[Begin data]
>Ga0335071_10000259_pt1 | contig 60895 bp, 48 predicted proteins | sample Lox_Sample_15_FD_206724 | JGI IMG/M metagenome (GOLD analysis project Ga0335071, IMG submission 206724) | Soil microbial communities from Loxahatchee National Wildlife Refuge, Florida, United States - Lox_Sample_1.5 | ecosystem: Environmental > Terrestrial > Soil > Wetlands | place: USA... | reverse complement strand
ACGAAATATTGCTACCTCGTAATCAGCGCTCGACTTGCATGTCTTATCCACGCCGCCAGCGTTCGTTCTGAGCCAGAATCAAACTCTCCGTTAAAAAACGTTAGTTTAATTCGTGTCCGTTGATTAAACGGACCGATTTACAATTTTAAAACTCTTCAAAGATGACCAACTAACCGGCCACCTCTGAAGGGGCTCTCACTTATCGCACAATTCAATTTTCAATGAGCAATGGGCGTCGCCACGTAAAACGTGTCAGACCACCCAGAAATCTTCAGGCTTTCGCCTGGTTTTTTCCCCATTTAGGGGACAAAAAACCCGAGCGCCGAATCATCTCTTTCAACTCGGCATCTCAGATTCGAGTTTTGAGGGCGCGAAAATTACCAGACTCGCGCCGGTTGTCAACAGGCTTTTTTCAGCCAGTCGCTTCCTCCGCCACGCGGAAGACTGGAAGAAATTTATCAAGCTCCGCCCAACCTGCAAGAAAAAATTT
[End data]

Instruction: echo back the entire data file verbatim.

>Ga0335071_10000259_pt1 | contig 60895 bp, 48 predicted proteins | sample Lox_Sample_15_FD_206724 | JGI IMG/M metagenome (GOLD analysis project Ga0335071, IMG submission 206724) | Soil microbial communities from Loxahatchee National Wildlife Refuge, Florida, United States - Lox_Sample_1.5 | ecosystem: Environmental > Terrestrial > Soil > Wetlands | place: USA... | reverse complement strand
ACGAAATATTGCTACCTCGTAATCAGCGCTCGACTTGCATGTCTTATCCACGCCGCCAGCGTTCGTTCTGAGCCAGAATCAAACTCTCCGTTAAAAAACGTTAGTTTAATTCGTGTCCGTTGATTAAACGGACCGATTTACAATTTTAAAACTCTTCAAAGATGACCAACTAACCGGCCACCTCTGAAGGGGCTCTCACTTATCGCACAATTCAATTTTCAATGAGCAATGGGCGTCGCCACGTAAAACGTGTCAGACCACCCAGAAATCTTCAGGCTTTCGCCTGGTTTTTTCCCCATTTAGGGGACAAAAAACCCGAGCGCCGAATCATCTCTTTCAACTCGGCATCTCAGATTCGAGTTTTGAGGGCGCGAAAATTACCAGACTCGCGCCGGTTGTCAACAGGCTTTTTTCAGCCAGTCGCTTCCTCCGCCACGCGGAAGACTGGAAGAAATTTATCAAGCTCCGCCCAACCTGCAAGAAAAAATTT